So I threw in the towel on the last two squares, or really only one square, since I was pretty sure the second letter of R_BURN would be E. I did not know LEPTA (44D: Pennies: dollar :: ____ : drachma) or LEM (44A: 1960s-‘70s touchdown maker) . I don’t know much about sports, but the sport I know best is football, and I probably know more than most non-sports-fanatics about it, but I do not know Lem Barney. He played for Detroit for 11 seasons in the sixties and seventies, back when normal-sized human beings played football, and, as the clue rightly asserts, made some touchdowns. Seems like a reference to Stanislaw Lem would have been perfectly acceptable for Friday cluing, but maybe Joe and Will thought that was too easy. So, big fat F for Wade on this Friday, and I’m calling it medium-challenging. [Make that an F-minus. Of course the touchdown-maker would not have been clued in that fashion if his first name was the answer. Commenters have corrected me that this "LEM" is the abbreviation for "lunar excursion module." All right then, I'm an idiot. But shouldn't there have been a cue in the clue that the answer was an acronym?]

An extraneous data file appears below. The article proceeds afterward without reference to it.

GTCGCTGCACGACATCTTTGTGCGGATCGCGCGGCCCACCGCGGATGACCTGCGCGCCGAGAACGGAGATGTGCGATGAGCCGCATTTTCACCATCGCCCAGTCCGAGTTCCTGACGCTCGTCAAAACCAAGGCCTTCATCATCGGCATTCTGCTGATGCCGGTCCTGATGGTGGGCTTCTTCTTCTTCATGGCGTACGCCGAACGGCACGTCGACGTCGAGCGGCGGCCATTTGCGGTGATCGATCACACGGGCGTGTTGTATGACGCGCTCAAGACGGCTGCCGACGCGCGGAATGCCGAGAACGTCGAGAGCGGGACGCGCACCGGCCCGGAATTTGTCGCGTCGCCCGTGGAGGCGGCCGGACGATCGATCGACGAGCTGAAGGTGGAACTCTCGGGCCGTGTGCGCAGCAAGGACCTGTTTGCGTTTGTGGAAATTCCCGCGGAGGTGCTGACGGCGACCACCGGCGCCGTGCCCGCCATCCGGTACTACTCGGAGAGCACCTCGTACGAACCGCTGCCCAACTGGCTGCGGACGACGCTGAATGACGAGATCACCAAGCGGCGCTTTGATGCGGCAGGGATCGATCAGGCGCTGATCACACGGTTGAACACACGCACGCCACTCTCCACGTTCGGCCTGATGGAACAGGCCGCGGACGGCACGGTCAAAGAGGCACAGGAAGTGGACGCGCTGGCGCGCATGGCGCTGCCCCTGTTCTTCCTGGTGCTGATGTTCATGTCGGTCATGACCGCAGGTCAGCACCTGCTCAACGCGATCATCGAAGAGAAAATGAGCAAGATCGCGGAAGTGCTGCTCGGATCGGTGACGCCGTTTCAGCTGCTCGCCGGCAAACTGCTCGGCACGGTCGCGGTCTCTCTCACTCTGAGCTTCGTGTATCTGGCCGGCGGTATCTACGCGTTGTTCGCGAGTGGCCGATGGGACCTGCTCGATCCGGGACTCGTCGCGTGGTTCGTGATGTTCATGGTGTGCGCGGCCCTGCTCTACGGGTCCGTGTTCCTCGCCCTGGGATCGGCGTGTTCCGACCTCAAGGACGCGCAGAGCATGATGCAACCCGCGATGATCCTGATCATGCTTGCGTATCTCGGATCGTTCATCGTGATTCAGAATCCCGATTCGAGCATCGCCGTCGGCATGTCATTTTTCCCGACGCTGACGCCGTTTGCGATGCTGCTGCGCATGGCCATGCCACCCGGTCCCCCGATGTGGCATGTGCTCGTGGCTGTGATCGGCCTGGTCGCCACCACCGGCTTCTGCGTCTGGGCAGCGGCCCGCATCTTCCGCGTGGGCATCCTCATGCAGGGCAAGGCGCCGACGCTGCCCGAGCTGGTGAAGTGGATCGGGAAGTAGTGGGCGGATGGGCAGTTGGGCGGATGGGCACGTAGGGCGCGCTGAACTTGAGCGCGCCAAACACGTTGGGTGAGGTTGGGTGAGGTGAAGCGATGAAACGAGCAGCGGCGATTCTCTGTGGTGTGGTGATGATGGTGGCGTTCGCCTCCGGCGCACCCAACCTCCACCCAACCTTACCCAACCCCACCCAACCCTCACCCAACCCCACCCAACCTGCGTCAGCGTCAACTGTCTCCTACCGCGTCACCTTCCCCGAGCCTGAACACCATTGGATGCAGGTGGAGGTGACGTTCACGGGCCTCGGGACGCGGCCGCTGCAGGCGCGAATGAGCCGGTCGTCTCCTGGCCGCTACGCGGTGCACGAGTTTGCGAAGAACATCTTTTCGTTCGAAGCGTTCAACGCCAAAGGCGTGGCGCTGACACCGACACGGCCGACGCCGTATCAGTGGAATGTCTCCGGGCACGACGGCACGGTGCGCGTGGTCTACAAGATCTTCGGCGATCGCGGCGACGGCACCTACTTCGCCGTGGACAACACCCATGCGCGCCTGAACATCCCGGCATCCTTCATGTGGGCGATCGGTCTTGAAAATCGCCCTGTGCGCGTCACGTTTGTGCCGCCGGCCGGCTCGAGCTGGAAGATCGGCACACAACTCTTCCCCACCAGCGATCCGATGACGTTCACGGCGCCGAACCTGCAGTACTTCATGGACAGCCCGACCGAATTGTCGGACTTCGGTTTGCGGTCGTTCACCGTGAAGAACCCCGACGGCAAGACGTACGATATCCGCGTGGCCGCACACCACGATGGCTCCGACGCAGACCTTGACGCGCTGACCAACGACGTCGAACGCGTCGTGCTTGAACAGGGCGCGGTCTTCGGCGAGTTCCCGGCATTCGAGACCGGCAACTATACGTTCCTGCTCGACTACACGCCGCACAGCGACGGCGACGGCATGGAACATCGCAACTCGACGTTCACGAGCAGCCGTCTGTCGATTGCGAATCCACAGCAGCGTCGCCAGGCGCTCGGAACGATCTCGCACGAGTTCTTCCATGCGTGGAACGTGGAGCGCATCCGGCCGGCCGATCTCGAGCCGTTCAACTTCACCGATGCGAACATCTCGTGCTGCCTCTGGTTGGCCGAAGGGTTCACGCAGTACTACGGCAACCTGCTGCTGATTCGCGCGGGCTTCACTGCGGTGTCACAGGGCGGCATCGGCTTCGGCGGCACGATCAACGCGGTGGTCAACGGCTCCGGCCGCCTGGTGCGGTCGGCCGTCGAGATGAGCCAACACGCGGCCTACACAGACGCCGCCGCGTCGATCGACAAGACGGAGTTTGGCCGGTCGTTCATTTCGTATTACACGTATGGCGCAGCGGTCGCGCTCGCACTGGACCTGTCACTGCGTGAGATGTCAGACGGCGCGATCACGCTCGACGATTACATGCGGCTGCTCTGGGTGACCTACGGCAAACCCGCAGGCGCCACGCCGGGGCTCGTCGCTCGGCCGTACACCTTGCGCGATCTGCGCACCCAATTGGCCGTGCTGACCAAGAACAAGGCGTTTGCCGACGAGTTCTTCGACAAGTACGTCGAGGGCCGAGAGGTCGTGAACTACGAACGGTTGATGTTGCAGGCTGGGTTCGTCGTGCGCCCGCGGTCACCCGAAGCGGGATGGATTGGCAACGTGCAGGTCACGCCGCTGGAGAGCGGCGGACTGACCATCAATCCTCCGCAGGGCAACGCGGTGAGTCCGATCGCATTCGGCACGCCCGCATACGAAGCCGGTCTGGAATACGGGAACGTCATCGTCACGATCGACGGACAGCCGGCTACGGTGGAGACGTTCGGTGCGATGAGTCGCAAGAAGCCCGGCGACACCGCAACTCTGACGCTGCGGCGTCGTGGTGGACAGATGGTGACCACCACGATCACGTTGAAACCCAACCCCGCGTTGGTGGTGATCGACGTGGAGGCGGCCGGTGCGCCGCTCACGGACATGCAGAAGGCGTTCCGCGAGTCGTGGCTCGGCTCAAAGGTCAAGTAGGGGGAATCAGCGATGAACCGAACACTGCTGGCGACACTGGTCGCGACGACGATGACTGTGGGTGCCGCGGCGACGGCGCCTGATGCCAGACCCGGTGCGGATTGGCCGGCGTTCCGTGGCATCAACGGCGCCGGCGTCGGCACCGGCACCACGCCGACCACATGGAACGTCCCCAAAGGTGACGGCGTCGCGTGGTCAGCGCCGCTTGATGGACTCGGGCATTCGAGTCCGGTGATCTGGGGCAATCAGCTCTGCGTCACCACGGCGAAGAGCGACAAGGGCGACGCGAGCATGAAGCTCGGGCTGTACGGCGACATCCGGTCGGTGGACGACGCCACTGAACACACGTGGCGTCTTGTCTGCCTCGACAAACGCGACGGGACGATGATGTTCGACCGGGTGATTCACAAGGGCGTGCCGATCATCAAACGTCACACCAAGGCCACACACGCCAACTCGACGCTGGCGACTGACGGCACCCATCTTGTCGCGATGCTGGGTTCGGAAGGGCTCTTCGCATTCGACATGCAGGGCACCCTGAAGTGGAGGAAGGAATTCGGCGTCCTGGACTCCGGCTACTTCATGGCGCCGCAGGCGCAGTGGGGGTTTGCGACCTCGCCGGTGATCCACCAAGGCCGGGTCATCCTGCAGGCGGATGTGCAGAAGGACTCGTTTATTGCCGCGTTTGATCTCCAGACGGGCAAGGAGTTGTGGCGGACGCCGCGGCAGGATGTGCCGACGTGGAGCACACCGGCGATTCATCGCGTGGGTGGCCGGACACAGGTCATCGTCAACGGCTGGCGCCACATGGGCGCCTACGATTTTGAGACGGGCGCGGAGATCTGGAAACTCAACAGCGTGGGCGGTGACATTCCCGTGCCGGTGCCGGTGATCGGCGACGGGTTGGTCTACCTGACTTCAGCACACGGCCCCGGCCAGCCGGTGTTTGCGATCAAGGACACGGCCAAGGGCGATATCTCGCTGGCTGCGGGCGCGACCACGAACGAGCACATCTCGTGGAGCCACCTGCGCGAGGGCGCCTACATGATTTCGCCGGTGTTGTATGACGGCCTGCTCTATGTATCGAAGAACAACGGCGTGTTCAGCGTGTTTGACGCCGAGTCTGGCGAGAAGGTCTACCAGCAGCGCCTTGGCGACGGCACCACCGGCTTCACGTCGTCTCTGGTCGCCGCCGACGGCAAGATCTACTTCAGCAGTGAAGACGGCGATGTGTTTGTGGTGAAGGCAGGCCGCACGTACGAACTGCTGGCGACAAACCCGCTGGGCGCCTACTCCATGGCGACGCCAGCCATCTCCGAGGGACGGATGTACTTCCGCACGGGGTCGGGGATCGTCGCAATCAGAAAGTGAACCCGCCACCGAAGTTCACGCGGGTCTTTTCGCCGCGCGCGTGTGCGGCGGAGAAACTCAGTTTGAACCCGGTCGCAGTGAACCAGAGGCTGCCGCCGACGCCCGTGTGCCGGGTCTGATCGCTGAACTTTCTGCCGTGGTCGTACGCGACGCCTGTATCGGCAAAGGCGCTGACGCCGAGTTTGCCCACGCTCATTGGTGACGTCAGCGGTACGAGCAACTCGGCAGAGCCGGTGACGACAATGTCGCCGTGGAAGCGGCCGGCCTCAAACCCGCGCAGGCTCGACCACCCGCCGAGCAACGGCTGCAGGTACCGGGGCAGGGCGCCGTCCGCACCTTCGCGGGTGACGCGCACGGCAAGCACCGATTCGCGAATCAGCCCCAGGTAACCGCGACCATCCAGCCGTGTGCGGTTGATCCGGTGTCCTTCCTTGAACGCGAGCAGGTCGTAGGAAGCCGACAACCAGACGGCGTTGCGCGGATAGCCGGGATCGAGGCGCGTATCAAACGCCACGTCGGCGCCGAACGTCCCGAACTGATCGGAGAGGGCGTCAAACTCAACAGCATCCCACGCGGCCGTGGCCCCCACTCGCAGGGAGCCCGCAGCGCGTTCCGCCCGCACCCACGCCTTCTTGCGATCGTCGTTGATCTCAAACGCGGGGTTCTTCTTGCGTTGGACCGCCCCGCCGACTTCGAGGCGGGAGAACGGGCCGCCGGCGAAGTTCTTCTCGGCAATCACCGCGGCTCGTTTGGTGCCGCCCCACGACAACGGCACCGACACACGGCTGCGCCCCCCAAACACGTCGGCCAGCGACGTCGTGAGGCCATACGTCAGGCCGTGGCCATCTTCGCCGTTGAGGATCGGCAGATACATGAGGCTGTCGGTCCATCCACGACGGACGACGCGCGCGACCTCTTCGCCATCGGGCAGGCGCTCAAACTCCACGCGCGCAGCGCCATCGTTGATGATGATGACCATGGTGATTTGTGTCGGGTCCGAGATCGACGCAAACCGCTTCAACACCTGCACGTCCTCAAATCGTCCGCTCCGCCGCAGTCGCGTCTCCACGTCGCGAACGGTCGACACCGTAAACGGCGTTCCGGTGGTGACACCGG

Overall, I don’t feel very rhapsodic about this one. It’s an impressive grid—lots of white spaces, six grid-spanning answers, four nine-letter down answers—but you have to work real hard to fill it, and when you’re done you’re looking at some pretty ordinary words and letters. WENT ASIDE (30D: Withdrew quietly) is not very . . . anything. Neither are HAS TO STOP (2D: Can’t continue), HAVE AN OPINION ON (16A: Think a certain way about), or I’VE NEVER TRIED IT (54A: “This would be a first for me”). Quite generic answers and clues there. And ARCTIC CIR (31A: It’s a little over 65 degrees: Abbr.) is cleverly clued (some people were maybe trying to figure out if “air” made any sense for the last three letters), but that abbreviation is rather unfulfilling.